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It's like the industrial revolution. Long ago, things (like furniture) used to be made by craftsmen. They had to choose the materials, they had to get a picture of what the final product should look like. They used to work by hand, using only simple tools. It was hard. To become a skilled craftsman you had to be an apprentice for several years and learn a lot from your master.

Then came factories. Factories were super-effective, they produced a lot of things fast, and cheap too, and the level of skill required from a factory worker was in no way comparable to the skill of a proper craftsman.

I notice the same tendency in software development today - we, the software developers, are more similar to factory workers mindlessly sticking together parts than "ninjas" or "rockstars". Of course, the process of software development today is not entirely like a factory, but I sense it's moving towards there. And if it is, programmers will become something cheap and fungible. Imagine hiring illegal immigrants to write an iPhone app :)

You're only seeing a part of the development task. Yes, the knowledge requirements for doing a task X (let's say a given CRUD app) are declining. But:

- How do you guarantee that all those pieces you just glued together will work with high availability? That they'll feel easy to use and consistent if exposed to the end user, or easy to maintain (future developers) and operate? Quite some work is often needed to have all that.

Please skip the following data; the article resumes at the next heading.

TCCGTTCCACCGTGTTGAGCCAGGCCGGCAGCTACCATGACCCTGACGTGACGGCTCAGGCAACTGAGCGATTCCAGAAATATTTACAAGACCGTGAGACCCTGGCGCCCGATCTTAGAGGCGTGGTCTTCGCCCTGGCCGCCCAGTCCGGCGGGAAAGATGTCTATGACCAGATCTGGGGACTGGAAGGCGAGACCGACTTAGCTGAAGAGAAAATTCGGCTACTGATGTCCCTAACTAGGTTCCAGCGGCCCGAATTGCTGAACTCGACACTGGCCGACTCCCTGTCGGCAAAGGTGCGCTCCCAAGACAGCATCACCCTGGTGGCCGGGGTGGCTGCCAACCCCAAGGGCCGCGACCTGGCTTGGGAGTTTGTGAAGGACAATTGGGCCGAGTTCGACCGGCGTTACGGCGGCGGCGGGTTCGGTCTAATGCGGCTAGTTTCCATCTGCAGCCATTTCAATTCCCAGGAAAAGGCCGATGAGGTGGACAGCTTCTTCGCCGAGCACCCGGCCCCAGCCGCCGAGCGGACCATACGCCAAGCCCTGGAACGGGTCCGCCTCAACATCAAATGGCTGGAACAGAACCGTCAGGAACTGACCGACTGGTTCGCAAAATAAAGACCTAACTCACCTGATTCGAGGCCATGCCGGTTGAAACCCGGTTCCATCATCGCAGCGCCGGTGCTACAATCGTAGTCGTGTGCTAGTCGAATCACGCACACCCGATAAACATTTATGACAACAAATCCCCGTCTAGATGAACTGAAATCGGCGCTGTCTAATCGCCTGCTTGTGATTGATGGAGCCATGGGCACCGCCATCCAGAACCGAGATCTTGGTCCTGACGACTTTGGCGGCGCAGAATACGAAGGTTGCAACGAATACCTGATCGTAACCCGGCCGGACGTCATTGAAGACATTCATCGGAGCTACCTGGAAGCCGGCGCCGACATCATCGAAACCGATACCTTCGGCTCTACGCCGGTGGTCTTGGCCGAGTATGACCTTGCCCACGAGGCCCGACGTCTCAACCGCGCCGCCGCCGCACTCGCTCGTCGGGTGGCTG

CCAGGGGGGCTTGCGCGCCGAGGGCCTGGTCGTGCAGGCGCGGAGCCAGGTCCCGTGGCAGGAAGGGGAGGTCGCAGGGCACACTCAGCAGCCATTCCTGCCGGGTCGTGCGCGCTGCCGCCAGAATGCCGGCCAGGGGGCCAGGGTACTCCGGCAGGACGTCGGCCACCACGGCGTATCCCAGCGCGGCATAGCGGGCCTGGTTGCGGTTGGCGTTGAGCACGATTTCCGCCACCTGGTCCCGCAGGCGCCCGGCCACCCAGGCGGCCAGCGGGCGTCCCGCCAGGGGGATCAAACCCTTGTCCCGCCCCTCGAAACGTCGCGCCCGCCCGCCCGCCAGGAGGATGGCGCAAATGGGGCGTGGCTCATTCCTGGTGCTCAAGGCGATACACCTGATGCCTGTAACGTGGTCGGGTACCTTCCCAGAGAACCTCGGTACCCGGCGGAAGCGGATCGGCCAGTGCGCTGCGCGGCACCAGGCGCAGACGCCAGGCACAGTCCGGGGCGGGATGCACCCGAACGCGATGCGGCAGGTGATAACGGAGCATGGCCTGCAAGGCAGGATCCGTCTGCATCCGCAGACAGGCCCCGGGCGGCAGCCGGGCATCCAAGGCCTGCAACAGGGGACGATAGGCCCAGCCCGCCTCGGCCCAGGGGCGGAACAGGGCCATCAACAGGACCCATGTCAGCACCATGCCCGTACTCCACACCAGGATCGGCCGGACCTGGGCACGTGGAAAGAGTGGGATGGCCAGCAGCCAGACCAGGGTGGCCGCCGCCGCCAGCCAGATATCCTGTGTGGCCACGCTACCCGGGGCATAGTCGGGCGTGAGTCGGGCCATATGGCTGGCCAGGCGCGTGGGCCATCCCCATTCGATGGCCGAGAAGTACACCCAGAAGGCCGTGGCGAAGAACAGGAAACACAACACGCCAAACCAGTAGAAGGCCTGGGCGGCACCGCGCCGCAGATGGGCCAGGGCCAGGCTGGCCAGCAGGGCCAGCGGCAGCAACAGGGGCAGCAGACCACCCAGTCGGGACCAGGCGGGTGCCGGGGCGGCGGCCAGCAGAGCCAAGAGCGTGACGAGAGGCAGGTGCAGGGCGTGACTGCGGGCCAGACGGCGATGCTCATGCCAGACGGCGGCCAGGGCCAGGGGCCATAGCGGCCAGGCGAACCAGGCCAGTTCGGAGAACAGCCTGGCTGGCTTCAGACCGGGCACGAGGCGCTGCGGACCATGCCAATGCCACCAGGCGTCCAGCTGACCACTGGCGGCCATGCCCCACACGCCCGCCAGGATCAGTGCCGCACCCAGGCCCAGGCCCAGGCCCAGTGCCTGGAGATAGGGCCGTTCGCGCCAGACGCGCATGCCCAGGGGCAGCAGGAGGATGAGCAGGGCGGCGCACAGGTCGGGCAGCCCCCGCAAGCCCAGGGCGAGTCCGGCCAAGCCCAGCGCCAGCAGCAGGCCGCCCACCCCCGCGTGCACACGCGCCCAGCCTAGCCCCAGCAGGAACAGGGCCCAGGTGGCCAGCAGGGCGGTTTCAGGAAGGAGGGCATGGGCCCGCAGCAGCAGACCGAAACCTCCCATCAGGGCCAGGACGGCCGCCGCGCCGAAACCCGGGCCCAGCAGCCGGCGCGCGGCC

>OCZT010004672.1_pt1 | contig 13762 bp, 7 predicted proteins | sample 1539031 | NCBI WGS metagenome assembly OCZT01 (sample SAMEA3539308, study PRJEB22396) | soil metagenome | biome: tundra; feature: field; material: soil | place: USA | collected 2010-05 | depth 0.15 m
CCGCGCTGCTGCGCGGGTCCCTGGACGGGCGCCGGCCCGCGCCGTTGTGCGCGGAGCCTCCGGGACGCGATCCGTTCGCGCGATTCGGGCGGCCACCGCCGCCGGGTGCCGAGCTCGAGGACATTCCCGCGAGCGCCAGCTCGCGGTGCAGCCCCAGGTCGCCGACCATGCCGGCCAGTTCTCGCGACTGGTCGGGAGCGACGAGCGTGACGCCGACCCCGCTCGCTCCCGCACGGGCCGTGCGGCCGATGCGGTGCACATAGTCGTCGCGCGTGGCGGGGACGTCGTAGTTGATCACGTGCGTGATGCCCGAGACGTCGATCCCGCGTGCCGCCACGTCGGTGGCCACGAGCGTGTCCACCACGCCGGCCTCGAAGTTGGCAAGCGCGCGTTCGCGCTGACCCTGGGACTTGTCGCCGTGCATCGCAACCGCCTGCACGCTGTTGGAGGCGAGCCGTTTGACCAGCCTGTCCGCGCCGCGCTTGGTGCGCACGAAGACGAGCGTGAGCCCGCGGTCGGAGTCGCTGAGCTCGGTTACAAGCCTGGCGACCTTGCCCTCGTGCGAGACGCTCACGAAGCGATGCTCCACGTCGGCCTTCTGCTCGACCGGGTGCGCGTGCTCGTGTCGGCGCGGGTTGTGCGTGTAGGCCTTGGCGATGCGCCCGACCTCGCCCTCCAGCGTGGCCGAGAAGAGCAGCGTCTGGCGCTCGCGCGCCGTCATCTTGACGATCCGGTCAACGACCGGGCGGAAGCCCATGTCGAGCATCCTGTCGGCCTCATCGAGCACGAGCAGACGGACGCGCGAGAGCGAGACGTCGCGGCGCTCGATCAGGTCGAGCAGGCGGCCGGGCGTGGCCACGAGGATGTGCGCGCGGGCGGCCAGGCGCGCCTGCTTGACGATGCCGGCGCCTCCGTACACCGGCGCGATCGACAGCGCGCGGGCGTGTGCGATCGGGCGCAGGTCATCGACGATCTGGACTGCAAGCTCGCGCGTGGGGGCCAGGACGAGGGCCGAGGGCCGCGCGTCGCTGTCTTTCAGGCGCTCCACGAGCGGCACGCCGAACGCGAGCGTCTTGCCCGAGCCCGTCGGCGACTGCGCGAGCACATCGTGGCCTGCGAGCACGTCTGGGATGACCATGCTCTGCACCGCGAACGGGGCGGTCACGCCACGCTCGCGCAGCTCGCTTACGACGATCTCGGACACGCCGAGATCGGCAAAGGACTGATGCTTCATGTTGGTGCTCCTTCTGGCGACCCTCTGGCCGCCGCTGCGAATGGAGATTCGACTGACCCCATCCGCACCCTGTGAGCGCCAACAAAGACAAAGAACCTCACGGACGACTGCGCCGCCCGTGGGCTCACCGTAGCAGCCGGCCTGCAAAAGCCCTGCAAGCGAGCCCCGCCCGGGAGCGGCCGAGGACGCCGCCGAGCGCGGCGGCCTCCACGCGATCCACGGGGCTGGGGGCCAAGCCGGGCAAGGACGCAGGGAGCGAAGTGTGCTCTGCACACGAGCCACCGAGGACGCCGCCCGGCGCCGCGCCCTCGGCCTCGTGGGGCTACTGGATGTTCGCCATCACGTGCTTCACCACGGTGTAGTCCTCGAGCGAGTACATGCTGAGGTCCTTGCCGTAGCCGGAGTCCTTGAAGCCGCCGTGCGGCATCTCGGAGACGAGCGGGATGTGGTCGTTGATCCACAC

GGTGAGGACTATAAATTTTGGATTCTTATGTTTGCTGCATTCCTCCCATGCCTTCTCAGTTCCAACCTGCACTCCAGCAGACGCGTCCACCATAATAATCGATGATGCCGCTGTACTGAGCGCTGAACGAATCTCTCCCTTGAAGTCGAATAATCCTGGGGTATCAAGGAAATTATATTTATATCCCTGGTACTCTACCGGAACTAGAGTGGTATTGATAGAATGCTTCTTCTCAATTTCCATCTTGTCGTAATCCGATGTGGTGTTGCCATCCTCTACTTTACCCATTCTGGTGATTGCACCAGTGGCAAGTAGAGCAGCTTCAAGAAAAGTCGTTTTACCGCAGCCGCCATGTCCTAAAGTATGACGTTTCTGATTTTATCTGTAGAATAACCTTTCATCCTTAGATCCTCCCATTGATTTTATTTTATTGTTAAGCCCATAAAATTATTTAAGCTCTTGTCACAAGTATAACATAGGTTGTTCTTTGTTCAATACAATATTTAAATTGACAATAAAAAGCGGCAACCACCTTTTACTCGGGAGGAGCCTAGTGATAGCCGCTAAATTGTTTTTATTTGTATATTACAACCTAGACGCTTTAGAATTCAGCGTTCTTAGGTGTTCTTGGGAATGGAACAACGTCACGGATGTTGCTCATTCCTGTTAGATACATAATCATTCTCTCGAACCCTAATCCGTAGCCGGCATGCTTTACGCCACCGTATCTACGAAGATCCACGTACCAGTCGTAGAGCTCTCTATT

- User expectations are getting higher. You could get away with a certain quality and usability of software in 2005 that you couldn't today. Had a desktop software in 2000? In 2006 it was a desktop software and a website, now it is a web app, an iphone app, an android app...

- What you are describing is putting together a solution. Might make sense in many end user scenarios, web apps, etc. For things like automotive and other, low level programming is still needed - though abstraction is also slowly making its way in there also.

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